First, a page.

"Breines provides valuable insight in a book that could and should be one in a series of close investigations of race and gender relations in U.S. social activism."--Kristin Waters and Carol B. Conaway, The Journal of American History"In The Trouble Between Us, Winifred Breines bravely tackesl the touchy subject of race relations among feminists."--Jo Freeman, Register of the Kentucky Historical Society"An important contribution to historical research on racial issues in recent US feminism. Highly recommended."--CHOICE"Breines's book is a welcome addition for the fashioning of new understandings about feminisms as crucial contributors to postwar American policital culture."--Benita Roth, American Historical Review"A courageous and insightful book."--American Studies Journal "Breines provides valuable insight in a book that could and should be one in a series of close investigations of race and gender relations in U.S. social activism."--Kristin Waters and Carol B. Conaway, The Journal of American History"In The Trouble Between Us, Winifred Breines bravely tackesl the touchy subject of race relations among feminists."--Jo Freeman, Register of the Kentucky Historical Society"An important contribution to historical research on racial issues in recent US feminism. Highly recommended."--CHOICE"Breines's book is a welcome addition for the fashioning of new understandings about feminisms as crucial contributors to postwar American policital culture."--Benita Roth, American Historical Review"A courageous and insightful book." -- American Studies Journal "An important contribution to historical research on racial issues in recent US feminism. Highly recommended."--CHOICE"No one has written more searchingly or comprehendingly of the painful rifts, the painstaking junctures, the easy blindnesses and difficult illuminations composing the 'failed community' of black and white women activists from the 1960s to the 1980s than Wini Breines. Her local study reveals this checkered history to be far more complex than national generalizations suggest."--Nancy Cott, author of The Grounding of Modern Feminism"The women's liberation movement of the late 1960s and 1970s, the largest and most influential movement in U.S. history, was born from the civil rights movement. Despite these origins, black feminists often felt disrespected and excluded by white feminists and established independent black feminist organizations. This racial alienation weakened the movement and continues to this day, but has rarely been explored by scholars. Sociolo "An important contribution to historical research on racial issues in recent US feminism. Highly recommended."--CHOICE "No one has written more searchingly or comprehendingly of the painful rifts, the painstaking junctures, the easy blindnesses and difficult illuminations composing the 'failed community' of black and white women activists from the 1960s to the 1980s than Wini Breines. Her local study reveals this checkered history to be far more complex than national generalizations suggest."--Nancy Cott, author of The Grounding of Modern Feminism "The women's liberation movement of the late 1960s and 1970s, the largest and most influential movement in U.S. history, was born from the civil rights movement. Despite these origins, black feminists often felt disrespected and excluded by white feminists and established independent black feminist organizations. This racial alienation weakened the movement and continues to this day, but has rarely been explored by scholars. Sociologist Wini Breines bravely opens this topic to examination, a painful but necessary discussion in which all feminists and antiracists should participate."--Linda Gordon, New York University "Sure to be controversial, especially her analysis of the origins and impact of black feminism, Wini Breines' The Trouble Between Us is an important discussion of radical second wave feminism among both African American and white activists and the complicated relations among them. It raises compelling questions about the possibility or impossibility of building an inclusive feminist movement, even among women committed to radical social change, because of the politics of race and class. Breines' study is a mustread for scholars attempting to rewrite the history of the women's liberation movement in the United States."-- Beverly Guy Sheftall, co-author of Gender Talk: The Struggle for Women's Equality in African American Communities "The Trouble Between Us makes a significant contribution to understanding the central role race has played in the history of U. S. feminism. Breines also offers useful insights for those who continue to work to challenge racial, gender, and economic injustice across the divides of difference."--Barbara Smith, author of The Truth That Never Hurts: Writings on Race, Gender, and Freedom "Certain to be widely cited...It is important and ambitious scholarship that talks openly about race, racism, and radical feminism."--Contemporary Sociology "An important contribution to historical research on racial issues in recent US feminism. Highly recommended."--CHOICE"No one has written more searchingly or comprehendingly of the painful rifts, the painstaking junctures, the easy blindnesses and difficult illuminations composing the 'failed community' of black and white women activists from the 1960s to the 1980s than Wini Breines. Her local study reveals thischeckered history to be far more complex than national generalizations suggest."--Nancy Cott, author of The Grounding of Modern Feminism"The women's liberation movement of the late 1960s and 1970s, the largest and most influential movement in U.S. history, was born from the civil rights movement. Despite these origins, black feminists often felt disrespected and excluded by white feminists and established independent black feministorganizations. This racial alienation weakened the movement and continues to this day, but has rarely been explored by scholars. Sociologist Wini Breines bravely opens this topic to examination, a painful but necessary discussion in which all feminists and antiracists should participate."--LindaGordon, New York University"Sure to be controversial, especially her analysis of the origins and impact of black feminism, Wini Breines' The Trouble Between Us is an important discussion of radical second wave feminism among both African American and white activists and the complicated relations among them. It raisescompelling questions about the possibility or impossibility of building an inclusive feminist movement, even among women committed to radical social change, because of the politics of race and class. Breines' study is amust read for scholars attempting to rewrite the history of the women'sliberation movement in the United States."-- Beverly Guy Sheftall, co-author of Gender Talk: The Struggle for Women's Equality in African American Communities"The Trouble Between Us makes a significant contribution to understanding the central role race has played in the history of U. S. feminism. Breines also offers useful insights for those who continue to work to challenge racial, gender, and economic injustice across the divides ofdifference."--Barbara Smith, author of The Truth That Never Hurts: Writings on Race, Gender, and Freedom"Certain to be widely cited...It is important and ambitious scholarship that talks openly about race, racism, and radical feminism."--Contemporary Sociology "No one has written more searchingly or comprehendingly of the painful rifts, the painstaking junctures, the easy blindnesses and difficult illuminations composing the 'failed community' of black and white women activists from the 1960s to the 1980s than Wini Breines. Her local study reveals thischeckered history to be far more complex than national generalizations suggest."--Nancy Cott, author of The Grounding of Modern Feminism"The women's liberation movement of the late 1960s and 1970s, the largest and most influential movement in U.S. history, was born from the civil rights movement. Despite these origins, black feminists often felt disrespected and excluded by white feminists and established independent black feministorganizations. This racial alienation weakened the movement and continues to this day, but has rarely been explored by scholars. Sociologist Wini Breines bravely opens this topic to examination, a painful but necessary discussion in which all feminists and antiracists should participate."--LindaGordon, New York University"Sure to be controversial, especially her analysis of the origins and impact of black feminism, Wini Breines' The Trouble Between Us is an important discussion of radical second wave feminism among both African American and white activists and the complicated relations among them. It raisescompelling questions about the possibility or impossibility of building an inclusive feminist movement, even among women committed to radical social change, because of the politics of race and class. Breines' study is a must read for scholars attempting to rewrite the history of thewomen'sliberation movement in the United States."-- Beverly Guy Sheftall, co-author of Gender Talk: The Struggle for Women's Equality in African American Communities"The Trouble Between Us makes a significant contribution to understanding the central role race has played in the history of U. S. feminism. Breines also offers useful insights for those who continue to work to challenge racial, gender, and economic injustice across the divides ofdifference."--Barbara Smith, author of The Truth That Never Hurts: Writings on Race, Gender, and Freedom"Certain to be widely cited...It is important and ambitious scholarship that talks openly about race, racism, and radical feminism."--Contemporary Sociology "No one has written more searchingly or comprehendingly of the painful rifts, the painstaking junctures, the easy blindnesses and difficult illuminations composing the 'failed community' of black and white women activists from the 1960s to the 1980s than Wini Breines. Her local study reveals this checkered history to be far more complex than national generalizations suggest."--Nancy Cott, author of The Grounding of Modern Feminism "The women's liberation movement of the late 1960s and 1970s, the largest and most influential movement in U.S. history, was born from the civil rights movement. Despite these origins, black feminists often felt disrespected and excluded by white feminists and established independent black feminist organizations. This racial alienation weakened the movement and continues to this day, but has rarely been explored by scholars. Sociologist Wini Breines bravely opens this topic to examination, a painful but necessary discussion in which all feminists and antiracists should participate."--Linda Gordon, New York University "Sure to be controversial, especially her analysis of the origins and impact of black feminism, Wini Breines' The Trouble Between Us is an important discussion of radical second wave feminism among both African American and white activists and the complicated relations among them. It raises compelling questions about the possibility or impossibility of building an inclusive feminist movement, even among women committed to radical social change, because of the politics of race and class. Breines' study is a must read for scholars attempting to rewrite the history of thewomen's liberation movement in the United States."-- Beverly Guy Sheftall, co-author of Gender Talk: The Struggle for Women's Equality in African American Communities "The Trouble Between Us makes a significant contribution to understanding the central role race has played in the history of U. S. feminism. Breines also offers useful insights for those who continue to work to challenge racial, gender, and economic injustice across the divides of difference."--Barbara Smith, author of The Truth That Never Hurts: Writings on Race, Gender, and Freedom "Certain to be widely cited...It is important and ambitious scholarship that talks openly about race, racism, and radical feminism."--Contemporary Sociology "No one has written more searchingly or comprehendingly of the painful rifts, the painstaking junctures, the easy blindnesses and difficult illuminations composing the 'failed community' of black and white women activists from the 1960s to the 1980s than Wini Breines. Her local study reveals thischeckered history to be far more complex than national generalizations suggest."--Nancy Cott, author of The Grounding of Modern Feminism"The women's liberation movement of the late 1960s and 1970s, the largest and most influential movement in U.S. history, was born from the civil rights movement. Despite these origins, black feminists often felt disrespected and excluded by white feminists and established independent black feministorganizations. This racial alienation weakened the movement and continues to this day, but has rarely been explored by scholars. Sociologist Wini Breines bravely opens this topic to examination, a painful but necessary discussion in which all feminists and antiracists should participate."--LindaGordon, New York University"Sure to be controversial, especially her analysis of the origins and impact of black feminism, Wini Breines' The Trouble Between Us is an important discussion of radical second wave feminism among both African American and white activists and the complicated relations among them. It raisescompelling questions about the possibility or impossibility of building an inclusive feminist movement, even among women committed to radical social change, because of the politics of race and class. Breines' study is a must read for scholars attempting to rewrite the history of the women'sliberation movement in the United States."--Beverly Guy Sheftall, co-author of Gender Talk: The Struggle for Women's Equality in African American Communities"The Trouble Between Us makes a significant contribution to understanding the central role race has played in the history of U. S. feminism. Breines also offers useful insights for those who continue to work to challenge racial, gender, and economic injustice across the divides ofdifference."--Barbara Smith, author of The Truth That Never Hurts: Writings on Race, Gender, and Freedom"Certain to be widely cited...It is important and ambitious scholarship that talks openly about race, racism, and radical feminism."--Contemporary Sociologyshow more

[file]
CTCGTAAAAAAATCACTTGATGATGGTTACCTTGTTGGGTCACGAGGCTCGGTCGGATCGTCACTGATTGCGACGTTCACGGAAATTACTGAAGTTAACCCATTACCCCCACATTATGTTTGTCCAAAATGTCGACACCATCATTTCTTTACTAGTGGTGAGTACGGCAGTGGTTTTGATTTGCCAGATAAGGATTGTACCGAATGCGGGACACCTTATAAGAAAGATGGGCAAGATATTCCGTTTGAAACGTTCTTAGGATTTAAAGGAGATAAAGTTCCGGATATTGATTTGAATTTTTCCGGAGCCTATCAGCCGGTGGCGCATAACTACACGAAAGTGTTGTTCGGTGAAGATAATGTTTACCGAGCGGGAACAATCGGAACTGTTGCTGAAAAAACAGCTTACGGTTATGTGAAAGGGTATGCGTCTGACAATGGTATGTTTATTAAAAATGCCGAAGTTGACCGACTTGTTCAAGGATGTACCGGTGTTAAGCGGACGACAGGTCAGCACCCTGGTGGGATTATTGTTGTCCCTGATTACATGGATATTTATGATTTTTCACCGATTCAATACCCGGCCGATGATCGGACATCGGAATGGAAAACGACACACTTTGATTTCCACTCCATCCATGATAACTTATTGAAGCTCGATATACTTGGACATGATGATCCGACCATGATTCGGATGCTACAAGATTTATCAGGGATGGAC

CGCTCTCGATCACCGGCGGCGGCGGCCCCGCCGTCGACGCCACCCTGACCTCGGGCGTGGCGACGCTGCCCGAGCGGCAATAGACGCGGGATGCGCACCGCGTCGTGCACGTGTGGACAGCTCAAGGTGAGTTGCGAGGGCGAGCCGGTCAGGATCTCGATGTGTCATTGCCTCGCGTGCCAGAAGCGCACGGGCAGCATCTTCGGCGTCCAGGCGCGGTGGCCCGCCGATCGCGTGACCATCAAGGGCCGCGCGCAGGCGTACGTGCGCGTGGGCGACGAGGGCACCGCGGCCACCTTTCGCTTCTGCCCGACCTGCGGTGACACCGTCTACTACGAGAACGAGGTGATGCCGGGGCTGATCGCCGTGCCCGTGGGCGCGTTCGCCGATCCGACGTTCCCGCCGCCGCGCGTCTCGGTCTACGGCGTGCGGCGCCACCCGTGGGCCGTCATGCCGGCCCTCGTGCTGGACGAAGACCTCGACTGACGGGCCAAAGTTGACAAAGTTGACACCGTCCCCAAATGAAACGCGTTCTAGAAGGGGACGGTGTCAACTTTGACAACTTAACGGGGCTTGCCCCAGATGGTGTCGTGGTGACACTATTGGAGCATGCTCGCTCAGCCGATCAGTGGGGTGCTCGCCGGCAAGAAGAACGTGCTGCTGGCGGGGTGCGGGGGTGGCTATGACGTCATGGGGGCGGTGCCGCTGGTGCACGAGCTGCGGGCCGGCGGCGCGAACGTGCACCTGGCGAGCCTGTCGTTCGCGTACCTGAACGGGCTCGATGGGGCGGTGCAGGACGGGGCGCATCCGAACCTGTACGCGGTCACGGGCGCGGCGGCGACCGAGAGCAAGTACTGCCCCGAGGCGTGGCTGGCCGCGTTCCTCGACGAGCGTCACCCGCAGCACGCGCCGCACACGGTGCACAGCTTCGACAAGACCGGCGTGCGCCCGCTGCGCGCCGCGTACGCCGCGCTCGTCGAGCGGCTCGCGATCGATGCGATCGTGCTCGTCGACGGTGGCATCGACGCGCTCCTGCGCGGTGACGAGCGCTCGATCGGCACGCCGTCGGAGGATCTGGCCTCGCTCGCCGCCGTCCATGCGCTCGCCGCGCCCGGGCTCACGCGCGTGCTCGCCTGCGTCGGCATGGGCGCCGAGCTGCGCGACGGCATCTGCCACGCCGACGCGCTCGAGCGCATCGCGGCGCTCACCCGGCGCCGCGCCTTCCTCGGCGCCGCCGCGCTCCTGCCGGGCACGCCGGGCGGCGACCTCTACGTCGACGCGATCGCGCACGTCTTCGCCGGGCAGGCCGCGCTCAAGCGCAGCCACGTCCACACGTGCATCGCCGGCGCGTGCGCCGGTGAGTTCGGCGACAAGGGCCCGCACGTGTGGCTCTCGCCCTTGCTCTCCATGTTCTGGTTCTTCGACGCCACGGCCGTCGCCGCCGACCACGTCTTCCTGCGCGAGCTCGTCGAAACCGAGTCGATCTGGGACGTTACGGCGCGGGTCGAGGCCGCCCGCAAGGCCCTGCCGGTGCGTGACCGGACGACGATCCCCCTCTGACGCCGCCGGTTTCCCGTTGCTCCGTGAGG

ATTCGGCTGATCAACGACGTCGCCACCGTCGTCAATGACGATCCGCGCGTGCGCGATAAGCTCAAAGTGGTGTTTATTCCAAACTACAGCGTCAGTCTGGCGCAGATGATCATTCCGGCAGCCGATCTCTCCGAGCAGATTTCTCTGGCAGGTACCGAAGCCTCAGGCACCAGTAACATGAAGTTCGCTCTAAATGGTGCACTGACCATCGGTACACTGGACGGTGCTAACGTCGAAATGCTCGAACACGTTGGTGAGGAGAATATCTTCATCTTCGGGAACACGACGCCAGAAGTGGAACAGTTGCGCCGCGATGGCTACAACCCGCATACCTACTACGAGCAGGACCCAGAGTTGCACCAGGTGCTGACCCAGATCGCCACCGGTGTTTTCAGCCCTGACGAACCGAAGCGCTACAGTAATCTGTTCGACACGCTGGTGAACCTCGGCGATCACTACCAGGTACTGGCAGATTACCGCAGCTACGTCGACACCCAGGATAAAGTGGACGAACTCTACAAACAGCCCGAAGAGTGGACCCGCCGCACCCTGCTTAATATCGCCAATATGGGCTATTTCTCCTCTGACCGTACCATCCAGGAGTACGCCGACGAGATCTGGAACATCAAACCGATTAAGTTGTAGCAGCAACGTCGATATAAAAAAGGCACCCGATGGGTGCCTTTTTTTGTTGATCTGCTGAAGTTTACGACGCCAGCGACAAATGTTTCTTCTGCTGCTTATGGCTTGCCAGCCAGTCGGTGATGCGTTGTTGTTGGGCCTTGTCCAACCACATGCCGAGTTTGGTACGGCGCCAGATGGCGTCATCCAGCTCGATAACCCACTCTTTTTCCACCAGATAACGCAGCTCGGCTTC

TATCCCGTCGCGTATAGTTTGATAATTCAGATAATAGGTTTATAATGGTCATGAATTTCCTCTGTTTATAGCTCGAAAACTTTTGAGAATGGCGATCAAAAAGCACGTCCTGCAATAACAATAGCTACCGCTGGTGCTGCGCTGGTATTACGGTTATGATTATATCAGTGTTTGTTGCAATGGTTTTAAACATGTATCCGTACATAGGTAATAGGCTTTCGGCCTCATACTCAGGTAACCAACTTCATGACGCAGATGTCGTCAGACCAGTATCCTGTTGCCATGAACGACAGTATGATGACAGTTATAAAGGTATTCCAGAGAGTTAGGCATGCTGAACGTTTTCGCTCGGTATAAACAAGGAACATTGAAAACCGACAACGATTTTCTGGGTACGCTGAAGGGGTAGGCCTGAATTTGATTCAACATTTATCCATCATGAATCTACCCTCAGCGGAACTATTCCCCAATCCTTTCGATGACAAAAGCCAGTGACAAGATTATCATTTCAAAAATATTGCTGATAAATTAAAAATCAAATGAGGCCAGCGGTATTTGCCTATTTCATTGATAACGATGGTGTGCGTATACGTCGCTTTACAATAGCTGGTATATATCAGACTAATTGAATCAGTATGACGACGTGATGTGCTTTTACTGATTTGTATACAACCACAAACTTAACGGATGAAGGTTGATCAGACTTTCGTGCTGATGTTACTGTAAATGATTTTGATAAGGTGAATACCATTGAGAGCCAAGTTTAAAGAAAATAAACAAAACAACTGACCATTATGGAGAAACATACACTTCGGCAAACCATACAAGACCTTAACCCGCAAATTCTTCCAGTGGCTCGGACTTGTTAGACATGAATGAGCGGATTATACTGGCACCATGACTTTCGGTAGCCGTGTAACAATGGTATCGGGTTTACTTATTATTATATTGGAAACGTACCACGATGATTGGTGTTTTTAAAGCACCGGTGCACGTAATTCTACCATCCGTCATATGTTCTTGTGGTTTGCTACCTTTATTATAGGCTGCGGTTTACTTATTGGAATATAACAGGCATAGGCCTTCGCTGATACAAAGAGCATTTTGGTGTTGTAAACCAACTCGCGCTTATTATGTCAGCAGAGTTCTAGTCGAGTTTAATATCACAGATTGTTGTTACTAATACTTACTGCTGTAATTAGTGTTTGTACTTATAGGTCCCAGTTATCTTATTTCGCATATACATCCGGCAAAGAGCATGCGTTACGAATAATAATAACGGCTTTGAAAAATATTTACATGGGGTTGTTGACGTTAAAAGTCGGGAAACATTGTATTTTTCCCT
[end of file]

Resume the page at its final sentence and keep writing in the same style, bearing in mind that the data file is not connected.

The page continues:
About Winifred Breines

Winifred Breines is a Professor of Sociology and Women's Studies at Northeastern University. She is the author of Young, White, and Miserable: Growing Up Female in the Fifties and co-editor of Takin' It to the Streets: A Sixties Reader. She was an activist in the new left, anti-Vietnam War, and early women's movements in Madison, Wisconsin, Ithaca, New York, and Boston.show more

Rating details

46 ratings
3.47 out of 5 stars
5 17% (8)
4 37% (17)
3 30% (14)
2 7% (3)
1 9% (4)
Book ratings by Goodreads
Goodreads is the world's largest site for readers with over 50 million reviews. We're featuring millions of their reader ratings on our book pages to help you find your new favourite book. Close X